On a more constructive note, it’s actually important people understand what is at play here.
Windows 10 does not “spy” on you in any way that any other operating system doesn’t. MacOS does similar things. Anything branched from Ubuntu will (depending on relation to the Canonical). Your mobile phones when turned on will tell your carrier more information about your day-to-day activities and data usage than anything installed on your computer.
This is something that was suggested by the media given how easy it is to rag on Microsoft (and don’t get me wrong, understandably so - they’ve made plenty of mistakes in the past) compared to any other company. Commercial / mainstream media is driven by profits, and profits are guaranteed by newspapers being sold, and in the case of the Internet, page hits / clicks. Making an article about Microsoft doing something Dumb™ will inevitably draw in more hits than complaining about a specific distro of Linux doing something similar. The same goes for EA, or Ubisoft, vs. pretty much anything other developer or publisher in existence. Popular controversy sells better than targets the consumer base has never heard of.
Windows 10 can and does report to Microsoft about various levels of statistics, most of which can be turned off. Windows 8 had a similar set of software, Windows 7 had a similar set of software, and the origins of this in modern terms started I think with Vista when they started to really work on the kernel architecture.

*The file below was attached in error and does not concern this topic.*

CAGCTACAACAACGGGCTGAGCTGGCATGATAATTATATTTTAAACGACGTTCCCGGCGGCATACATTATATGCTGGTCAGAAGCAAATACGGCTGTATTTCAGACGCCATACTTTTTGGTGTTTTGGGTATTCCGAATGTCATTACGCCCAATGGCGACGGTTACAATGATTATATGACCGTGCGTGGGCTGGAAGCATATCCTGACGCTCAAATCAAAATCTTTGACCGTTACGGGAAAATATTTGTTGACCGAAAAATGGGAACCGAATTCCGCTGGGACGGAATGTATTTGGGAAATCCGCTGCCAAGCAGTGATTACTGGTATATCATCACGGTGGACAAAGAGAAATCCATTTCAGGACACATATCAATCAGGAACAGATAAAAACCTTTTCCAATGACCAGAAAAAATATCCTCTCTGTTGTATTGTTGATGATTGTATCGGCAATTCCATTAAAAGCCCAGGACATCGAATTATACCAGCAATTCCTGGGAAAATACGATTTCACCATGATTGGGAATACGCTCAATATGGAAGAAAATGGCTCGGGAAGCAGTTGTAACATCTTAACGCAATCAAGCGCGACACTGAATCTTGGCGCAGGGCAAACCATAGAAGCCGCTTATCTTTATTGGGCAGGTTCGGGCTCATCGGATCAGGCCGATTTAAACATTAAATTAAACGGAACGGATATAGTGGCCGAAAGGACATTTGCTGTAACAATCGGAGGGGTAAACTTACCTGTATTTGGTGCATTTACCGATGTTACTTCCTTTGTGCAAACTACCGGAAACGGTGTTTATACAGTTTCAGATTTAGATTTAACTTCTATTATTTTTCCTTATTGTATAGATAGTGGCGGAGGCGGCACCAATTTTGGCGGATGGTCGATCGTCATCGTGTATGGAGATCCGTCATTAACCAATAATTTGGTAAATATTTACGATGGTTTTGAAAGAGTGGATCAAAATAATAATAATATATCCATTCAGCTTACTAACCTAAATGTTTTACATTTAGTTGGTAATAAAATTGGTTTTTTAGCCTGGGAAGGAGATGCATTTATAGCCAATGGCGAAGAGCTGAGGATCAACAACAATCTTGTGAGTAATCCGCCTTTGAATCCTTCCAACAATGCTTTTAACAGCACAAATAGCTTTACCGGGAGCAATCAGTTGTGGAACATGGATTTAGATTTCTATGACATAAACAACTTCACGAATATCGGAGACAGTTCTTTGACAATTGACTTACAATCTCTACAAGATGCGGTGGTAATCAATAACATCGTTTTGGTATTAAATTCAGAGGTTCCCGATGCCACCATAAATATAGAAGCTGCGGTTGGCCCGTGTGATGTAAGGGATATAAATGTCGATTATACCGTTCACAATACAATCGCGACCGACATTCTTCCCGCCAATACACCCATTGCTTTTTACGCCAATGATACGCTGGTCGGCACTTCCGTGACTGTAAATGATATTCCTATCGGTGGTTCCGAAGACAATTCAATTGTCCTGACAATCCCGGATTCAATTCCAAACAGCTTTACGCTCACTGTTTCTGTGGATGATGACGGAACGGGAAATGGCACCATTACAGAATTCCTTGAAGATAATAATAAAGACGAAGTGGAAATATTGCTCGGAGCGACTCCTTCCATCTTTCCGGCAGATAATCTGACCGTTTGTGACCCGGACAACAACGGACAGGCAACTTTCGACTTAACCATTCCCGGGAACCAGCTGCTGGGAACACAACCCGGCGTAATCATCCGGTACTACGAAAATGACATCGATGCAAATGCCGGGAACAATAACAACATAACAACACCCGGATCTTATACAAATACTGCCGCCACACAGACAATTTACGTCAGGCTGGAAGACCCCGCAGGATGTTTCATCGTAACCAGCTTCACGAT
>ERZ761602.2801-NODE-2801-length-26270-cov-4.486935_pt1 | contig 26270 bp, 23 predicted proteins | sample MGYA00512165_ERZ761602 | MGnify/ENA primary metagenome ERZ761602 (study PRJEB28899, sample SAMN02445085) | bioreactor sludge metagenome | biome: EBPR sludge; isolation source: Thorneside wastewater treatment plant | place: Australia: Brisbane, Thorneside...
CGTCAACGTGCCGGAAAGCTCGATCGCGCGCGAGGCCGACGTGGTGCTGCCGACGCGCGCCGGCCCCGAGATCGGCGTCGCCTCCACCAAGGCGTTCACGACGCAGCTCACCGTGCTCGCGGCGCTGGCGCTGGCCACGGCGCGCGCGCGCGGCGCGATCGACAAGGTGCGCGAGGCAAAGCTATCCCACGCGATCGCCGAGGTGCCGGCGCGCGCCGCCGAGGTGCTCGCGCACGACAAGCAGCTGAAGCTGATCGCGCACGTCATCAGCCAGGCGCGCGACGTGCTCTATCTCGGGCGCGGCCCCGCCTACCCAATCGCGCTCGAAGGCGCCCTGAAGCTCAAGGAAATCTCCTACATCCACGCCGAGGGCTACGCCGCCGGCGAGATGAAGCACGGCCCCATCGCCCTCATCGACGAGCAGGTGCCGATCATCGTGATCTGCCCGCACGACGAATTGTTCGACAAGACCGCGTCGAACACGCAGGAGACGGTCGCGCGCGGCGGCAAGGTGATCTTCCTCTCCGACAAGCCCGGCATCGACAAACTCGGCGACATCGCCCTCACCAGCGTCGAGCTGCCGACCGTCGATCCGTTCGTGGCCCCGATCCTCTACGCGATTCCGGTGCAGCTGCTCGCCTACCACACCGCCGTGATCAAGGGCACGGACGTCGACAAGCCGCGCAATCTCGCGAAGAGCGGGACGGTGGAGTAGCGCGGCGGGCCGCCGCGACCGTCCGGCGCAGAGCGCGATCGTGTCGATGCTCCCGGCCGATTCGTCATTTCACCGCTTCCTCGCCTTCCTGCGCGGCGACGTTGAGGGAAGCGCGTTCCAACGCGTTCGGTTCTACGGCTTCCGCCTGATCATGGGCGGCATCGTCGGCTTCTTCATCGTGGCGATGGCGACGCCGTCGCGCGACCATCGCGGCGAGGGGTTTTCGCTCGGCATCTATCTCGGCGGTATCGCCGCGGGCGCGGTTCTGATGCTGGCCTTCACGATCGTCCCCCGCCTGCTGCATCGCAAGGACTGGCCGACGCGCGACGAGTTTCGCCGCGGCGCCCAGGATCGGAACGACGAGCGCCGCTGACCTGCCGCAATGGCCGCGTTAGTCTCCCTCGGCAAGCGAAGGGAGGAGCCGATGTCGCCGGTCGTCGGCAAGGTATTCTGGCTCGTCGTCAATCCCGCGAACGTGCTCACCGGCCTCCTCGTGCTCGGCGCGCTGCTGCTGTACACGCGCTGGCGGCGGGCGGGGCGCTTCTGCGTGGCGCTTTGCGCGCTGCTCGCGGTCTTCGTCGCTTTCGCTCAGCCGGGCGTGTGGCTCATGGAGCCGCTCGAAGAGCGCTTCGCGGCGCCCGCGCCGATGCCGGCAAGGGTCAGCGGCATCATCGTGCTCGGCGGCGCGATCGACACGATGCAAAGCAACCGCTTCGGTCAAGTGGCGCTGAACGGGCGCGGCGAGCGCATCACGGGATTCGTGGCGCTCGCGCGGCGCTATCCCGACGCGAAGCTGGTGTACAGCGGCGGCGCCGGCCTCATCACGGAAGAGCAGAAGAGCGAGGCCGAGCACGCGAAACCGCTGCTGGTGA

Unlike previous versions of Windows, Microsoft made the mistake (?!) of making this obvious to the user. This also comes with a new suite of services and reporting strategies that consolidate the Windows platform, cross-platform (so, XBox One, etc). Newer stuff that does the same stuff as older stuff.
Some of the optional stuff you’ll never need, and you can disable during the installation process. Marketing ID, sharing information with partners, etc. You can disable all of this. Microsoft have also patched Windows 10 to make these options cleaner and more easily-available.
There is only one part of the “surveillance” that you can’t disable, and that’s because it counts as basic metrics that Microsoft use to inform themselves of what updates you need through Windows Update. Even then I think there’s a way to turn this off, but it has side-effects wrt. Windows Update (as in, it can break it).
We live in a connected age of cloud-distributed updates and services. Microsoft is doing no different to Valve, Apple, EA, Cisco, , BT, Sky, and so on, and so forth.
Do you have the right to be concerned about how much data is being collected? Absolutely. But you can turn most of it off, and it isn’t accurate to call it “spying”. If there is ever a direct threat to someone’s well-being or private data, I’d be one of the first to shout about that, too.
Let’s stop the fearmongering, please. Let’s spread information and awareness, instead of pessimism and worry.